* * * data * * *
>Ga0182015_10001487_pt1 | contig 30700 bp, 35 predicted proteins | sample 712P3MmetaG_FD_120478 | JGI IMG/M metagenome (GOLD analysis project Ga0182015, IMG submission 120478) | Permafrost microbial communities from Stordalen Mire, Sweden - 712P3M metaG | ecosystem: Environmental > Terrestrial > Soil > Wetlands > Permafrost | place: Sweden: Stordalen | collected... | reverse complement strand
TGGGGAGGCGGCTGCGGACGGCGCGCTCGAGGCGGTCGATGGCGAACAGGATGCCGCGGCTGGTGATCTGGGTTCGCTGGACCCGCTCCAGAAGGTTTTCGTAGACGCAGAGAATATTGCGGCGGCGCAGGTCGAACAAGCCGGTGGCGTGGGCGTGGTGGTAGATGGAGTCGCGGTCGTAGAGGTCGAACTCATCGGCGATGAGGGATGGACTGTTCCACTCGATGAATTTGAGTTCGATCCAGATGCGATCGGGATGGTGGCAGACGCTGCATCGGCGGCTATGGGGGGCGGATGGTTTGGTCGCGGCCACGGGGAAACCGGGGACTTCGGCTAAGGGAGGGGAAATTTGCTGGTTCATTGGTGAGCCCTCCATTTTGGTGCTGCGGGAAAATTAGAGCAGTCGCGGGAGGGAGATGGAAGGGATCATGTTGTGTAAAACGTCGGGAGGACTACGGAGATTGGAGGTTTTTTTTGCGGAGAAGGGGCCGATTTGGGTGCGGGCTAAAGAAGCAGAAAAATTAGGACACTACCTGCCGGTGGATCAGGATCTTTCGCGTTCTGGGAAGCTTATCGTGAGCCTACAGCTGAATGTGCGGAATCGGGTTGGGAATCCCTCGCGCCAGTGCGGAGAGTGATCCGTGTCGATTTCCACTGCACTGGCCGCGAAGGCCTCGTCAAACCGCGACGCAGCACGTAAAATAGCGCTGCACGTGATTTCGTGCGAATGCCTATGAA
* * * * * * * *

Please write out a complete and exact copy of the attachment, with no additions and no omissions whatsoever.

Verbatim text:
>Ga0182015_10001487_pt1 | contig 30700 bp, 35 predicted proteins | sample 712P3MmetaG_FD_120478 | JGI IMG/M metagenome (GOLD analysis project Ga0182015, IMG submission 120478) | Permafrost microbial communities from Stordalen Mire, Sweden - 712P3M metaG | ecosystem: Environmental > Terrestrial > Soil > Wetlands > Permafrost | place: Sweden: Stordalen | collected... | reverse complement strand
TGGGGAGGCGGCTGCGGACGGCGCGCTCGAGGCGGTCGATGGCGAACAGGATGCCGCGGCTGGTGATCTGGGTTCGCTGGACCCGCTCCAGAAGGTTTTCGTAGACGCAGAGAATATTGCGGCGGCGCAGGTCGAACAAGCCGGTGGCGTGGGCGTGGTGGTAGATGGAGTCGCGGTCGTAGAGGTCGAACTCATCGGCGATGAGGGATGGACTGTTCCACTCGATGAATTTGAGTTCGATCCAGATGCGATCGGGATGGTGGCAGACGCTGCATCGGCGGCTATGGGGGGCGGATGGTTTGGTCGCGGCCACGGGGAAACCGGGGACTTCGGCTAAGGGAGGGGAAATTTGCTGGTTCATTGGTGAGCCCTCCATTTTGGTGCTGCGGGAAAATTAGAGCAGTCGCGGGAGGGAGATGGAAGGGATCATGTTGTGTAAAACGTCGGGAGGACTACGGAGATTGGAGGTTTTTTTTGCGGAGAAGGGGCCGATTTGGGTGCGGGCTAAAGAAGCAGAAAAATTAGGACACTACCTGCCGGTGGATCAGGATCTTTCGCGTTCTGGGAAGCTTATCGTGAGCCTACAGCTGAATGTGCGGAATCGGGTTGGGAATCCCTCGCGCCAGTGCGGAGAGTGATCCGTGTCGATTTCCACTGCACTGGCCGCGAAGGCCTCGTCAAACCGCGACGCAGCACGTAAAATAGCGCTGCACGTGATTTCGTGCGAATGCCTATGAA